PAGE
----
In the other item, CBS is appealing the fine that they received from the FCC related to the episode of Without A Trace depicting a teen orgy because the people who emailed in the complaint didn't actually see the show according to Media Week. The FCC fined 103 CBS affiliates in the Central and Mountain time zones the then maximum $32,500 fine for airing "indecent material". According to the CBS filing all 4,211 e-mail complaints came from websites operated by the Parent's Television Council and the American Family Association, and only two of the e-mails claimed to have watched the program - or more accuartely a "brief, out-of-context segment” which had been posted at the PTC website. Even more suspiciously no e-mail complaints were received by the FCC until January 12, 2005 - the day that the PTC posted their alert on their website - despite the fact that the show that aired on December 31, 2004 was a repeat of an episode that aired on November 6, 2003. The CBS filing points out that to be valid, complaints must come from an actual viewer in the service area of the station at issue, the filing said. The CBS stations stated the obvious when they said that “The e-mails were submitted … because advocacy groups hoping to influence television content generally exhorted them to contact the commission.” For his part PTC president Brent Bozell stated “Every complaint filed comes from a United States citizen who, last I heard, had the constitutional privilege to petition his government. Rather than these stupid legal maneuvers, CBS and Viacom should spend time pondering why it’s wrong to broadcast scenes of teen orgies in front of millions of children.”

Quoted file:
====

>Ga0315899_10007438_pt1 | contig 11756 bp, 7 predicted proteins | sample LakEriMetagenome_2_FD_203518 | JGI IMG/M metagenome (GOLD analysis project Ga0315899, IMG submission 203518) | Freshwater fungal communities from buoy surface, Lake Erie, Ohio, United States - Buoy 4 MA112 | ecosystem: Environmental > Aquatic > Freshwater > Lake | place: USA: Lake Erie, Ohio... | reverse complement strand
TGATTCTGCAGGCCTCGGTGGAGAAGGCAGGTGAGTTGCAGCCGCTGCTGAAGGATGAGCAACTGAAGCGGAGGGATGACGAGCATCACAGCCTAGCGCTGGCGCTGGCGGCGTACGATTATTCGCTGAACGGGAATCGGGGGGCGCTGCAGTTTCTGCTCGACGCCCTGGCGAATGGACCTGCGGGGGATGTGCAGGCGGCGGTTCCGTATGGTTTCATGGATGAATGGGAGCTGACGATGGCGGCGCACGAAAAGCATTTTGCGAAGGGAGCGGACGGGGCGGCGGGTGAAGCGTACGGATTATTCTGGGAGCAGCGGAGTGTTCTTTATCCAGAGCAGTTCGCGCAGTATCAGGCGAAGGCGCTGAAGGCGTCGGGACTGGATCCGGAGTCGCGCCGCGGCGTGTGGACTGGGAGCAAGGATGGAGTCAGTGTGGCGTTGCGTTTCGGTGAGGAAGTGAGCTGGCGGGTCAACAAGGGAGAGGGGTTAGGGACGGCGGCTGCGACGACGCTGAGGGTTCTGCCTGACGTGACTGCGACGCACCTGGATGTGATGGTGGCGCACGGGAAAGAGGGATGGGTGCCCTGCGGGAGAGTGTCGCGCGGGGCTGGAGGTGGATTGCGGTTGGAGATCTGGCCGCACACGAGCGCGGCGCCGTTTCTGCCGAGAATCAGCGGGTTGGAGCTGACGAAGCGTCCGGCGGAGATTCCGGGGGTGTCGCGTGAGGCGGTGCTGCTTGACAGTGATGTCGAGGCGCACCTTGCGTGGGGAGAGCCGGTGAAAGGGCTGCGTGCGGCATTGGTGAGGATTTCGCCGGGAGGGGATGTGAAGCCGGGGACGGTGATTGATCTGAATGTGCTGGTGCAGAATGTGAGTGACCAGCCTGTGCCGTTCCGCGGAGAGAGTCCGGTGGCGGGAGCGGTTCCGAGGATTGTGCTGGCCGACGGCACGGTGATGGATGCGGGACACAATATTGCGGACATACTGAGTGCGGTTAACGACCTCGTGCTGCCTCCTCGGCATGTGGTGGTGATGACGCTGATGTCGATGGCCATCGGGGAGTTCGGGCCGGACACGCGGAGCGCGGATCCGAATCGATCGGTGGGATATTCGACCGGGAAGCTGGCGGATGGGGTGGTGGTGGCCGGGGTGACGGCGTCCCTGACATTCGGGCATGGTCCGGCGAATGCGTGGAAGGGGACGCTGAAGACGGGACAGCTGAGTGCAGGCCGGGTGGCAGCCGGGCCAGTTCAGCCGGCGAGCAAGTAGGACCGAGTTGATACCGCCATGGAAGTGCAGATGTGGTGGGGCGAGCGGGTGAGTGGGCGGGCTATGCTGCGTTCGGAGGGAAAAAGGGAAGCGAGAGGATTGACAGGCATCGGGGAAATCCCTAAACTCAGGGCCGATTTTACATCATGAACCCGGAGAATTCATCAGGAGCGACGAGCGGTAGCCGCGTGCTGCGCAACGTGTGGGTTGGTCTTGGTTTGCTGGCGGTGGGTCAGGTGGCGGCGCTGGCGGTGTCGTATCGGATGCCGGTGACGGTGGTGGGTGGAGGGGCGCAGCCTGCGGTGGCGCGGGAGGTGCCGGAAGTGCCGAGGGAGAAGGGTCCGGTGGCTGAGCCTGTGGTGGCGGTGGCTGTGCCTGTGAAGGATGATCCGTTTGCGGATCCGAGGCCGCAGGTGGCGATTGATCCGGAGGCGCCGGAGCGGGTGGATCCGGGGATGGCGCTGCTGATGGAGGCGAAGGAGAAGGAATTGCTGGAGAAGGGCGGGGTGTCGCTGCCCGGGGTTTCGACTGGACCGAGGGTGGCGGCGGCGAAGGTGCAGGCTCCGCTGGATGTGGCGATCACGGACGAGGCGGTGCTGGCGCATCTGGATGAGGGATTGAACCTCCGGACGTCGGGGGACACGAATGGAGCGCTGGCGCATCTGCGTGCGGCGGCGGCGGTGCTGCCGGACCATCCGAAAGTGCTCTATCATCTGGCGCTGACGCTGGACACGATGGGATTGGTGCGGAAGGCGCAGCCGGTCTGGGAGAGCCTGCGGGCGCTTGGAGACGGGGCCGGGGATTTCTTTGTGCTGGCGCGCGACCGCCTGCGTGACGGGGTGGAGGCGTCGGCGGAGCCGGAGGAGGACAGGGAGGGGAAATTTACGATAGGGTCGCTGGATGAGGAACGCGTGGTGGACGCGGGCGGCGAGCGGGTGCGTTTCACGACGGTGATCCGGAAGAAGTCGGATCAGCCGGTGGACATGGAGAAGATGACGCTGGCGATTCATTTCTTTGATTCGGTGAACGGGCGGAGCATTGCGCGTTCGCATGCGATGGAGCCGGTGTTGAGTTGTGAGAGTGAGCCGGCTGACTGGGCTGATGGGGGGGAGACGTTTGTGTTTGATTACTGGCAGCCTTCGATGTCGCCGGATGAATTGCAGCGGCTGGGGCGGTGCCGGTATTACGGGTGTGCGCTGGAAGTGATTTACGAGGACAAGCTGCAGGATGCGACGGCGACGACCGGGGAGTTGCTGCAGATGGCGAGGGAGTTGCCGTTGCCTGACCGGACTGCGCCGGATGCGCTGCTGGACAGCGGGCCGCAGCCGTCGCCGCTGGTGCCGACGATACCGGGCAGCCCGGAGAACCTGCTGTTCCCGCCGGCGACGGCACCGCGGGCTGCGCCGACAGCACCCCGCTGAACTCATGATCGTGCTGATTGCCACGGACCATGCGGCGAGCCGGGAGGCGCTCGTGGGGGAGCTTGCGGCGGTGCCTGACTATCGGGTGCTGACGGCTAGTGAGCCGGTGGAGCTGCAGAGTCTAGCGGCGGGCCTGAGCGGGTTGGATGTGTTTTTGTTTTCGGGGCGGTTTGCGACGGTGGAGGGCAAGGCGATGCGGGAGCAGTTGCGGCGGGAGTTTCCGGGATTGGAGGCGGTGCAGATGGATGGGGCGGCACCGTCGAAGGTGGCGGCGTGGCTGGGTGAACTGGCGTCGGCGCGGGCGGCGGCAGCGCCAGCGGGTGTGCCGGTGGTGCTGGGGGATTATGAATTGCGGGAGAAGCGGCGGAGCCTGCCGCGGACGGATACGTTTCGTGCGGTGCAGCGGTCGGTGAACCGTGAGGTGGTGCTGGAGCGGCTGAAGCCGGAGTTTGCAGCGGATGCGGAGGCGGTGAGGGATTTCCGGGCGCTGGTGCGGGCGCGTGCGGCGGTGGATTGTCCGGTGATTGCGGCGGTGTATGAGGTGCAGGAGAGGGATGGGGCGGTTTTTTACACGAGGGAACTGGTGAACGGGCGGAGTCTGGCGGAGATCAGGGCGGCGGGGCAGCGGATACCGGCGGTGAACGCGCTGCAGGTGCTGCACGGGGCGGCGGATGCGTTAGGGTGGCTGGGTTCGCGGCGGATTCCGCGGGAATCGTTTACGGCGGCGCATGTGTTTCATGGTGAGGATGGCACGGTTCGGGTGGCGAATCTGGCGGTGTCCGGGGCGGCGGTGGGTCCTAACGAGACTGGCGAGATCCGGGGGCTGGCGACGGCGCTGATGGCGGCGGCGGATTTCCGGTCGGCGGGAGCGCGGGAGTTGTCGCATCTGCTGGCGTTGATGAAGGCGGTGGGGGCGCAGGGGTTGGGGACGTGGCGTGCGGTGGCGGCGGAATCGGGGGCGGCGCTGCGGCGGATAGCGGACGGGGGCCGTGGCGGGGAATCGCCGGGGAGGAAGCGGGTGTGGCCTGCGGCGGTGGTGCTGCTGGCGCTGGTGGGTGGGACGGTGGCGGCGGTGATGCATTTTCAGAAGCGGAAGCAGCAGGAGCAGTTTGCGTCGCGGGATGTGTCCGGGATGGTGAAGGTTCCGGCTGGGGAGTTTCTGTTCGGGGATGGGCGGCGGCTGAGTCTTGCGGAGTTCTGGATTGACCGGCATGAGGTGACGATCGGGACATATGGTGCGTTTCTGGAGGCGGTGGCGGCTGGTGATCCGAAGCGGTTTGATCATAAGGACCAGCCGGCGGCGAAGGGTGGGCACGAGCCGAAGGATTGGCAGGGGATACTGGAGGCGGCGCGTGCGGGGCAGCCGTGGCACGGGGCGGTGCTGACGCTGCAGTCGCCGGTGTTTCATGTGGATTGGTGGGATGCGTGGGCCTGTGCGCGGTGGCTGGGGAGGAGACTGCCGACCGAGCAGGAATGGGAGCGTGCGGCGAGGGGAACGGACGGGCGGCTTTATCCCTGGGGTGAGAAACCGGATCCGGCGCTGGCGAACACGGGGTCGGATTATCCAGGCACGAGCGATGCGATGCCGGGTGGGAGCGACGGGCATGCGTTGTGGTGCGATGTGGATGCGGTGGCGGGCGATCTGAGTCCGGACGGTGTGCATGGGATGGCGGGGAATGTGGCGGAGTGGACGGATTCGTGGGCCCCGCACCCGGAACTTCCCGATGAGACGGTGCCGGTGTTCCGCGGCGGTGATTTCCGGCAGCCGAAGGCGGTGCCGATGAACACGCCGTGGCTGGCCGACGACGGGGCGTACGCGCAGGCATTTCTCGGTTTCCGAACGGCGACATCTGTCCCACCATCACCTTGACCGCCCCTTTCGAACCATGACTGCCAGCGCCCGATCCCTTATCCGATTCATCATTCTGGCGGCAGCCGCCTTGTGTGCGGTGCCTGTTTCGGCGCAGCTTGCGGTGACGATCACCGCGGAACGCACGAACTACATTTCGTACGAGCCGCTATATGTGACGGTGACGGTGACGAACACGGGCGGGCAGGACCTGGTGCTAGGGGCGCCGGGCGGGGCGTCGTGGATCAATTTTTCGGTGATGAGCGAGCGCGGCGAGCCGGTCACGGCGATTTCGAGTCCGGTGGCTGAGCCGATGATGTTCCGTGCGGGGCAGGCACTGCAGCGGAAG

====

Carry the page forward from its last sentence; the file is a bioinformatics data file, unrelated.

I have a couple of problems here. First of all the increased level of fines is a punitive action and is undoubtedly a move to shore up support from the social conservative wing of the Republican party before the Congressional elections. Presumably these are people who will vote for the Republicans based entirely on their willingness to bash Hollywood and take "moral" stands despite the economy, the war and a ton of other issues that most people would regard as more important. On the other hand CBS's filing on this issue, while I think it has considerable merit based on the evidence presented (and the total number of complaints is based on material CBS obtained from the FCC under the Freedom Of Information Act despite Bozell's complaints that the number was too low) it doesn't really argue the merits of the case. There are problems with the definition of indecency which is far more open to interpretation than the FCC seems to believe. There are problems with the ability of the Commission to require that fines be paid based on a loop hole; the fact that the third hour of the prime time period is from 9 p.m. to 10 p.m. in about half the United States and between 10 p.m. and 11 p.m. in the other half. This sort of dichotomy means that the networks have to pander to groups like the PTC in producing programs for their networks because they have to produce programs "suitable" for the Central and Mountain time zones. As much as CBS is trying legal maneuvers to block these fines, between 2003 and 2005 the PTC probably had a sharp lawyer point out that there was a way for them to control television content for all people not just for children.

And now for something completely different: Although I have a suspicion that some of the stuff that John Cleese and the Monty Python troop were able to get away with in Britain could have come close to an FCC fine. Sadly it seems that Cleese will be retiring from performing, although it's not absolutely clear if it is total retirement or just from writing and performing in sitcoms. The BBC News article announcing his retirement only mentions sitcoms, but a profile article that accompanied the piece indicated that he is giving up writing and performing entirely. Cleese intends to write a book on the history of comedy and become a "comedy professor" to ground younger talent in the "rules of the game." In his opinion too much TV comedy is "poorly written and aimed at US teenagers." (Personally I think he's giving it too much credit.) According to Cleese "It is very rare today to see someone with that grasp of old-fashioned comedy. The last truly excellent performance I saw was Eddie Izzard. But Ricky Gervais is also a match for the great American sitcoms." He'll be missed, but if a future generation of comedy writers and performers learns from him it won't be a total loss.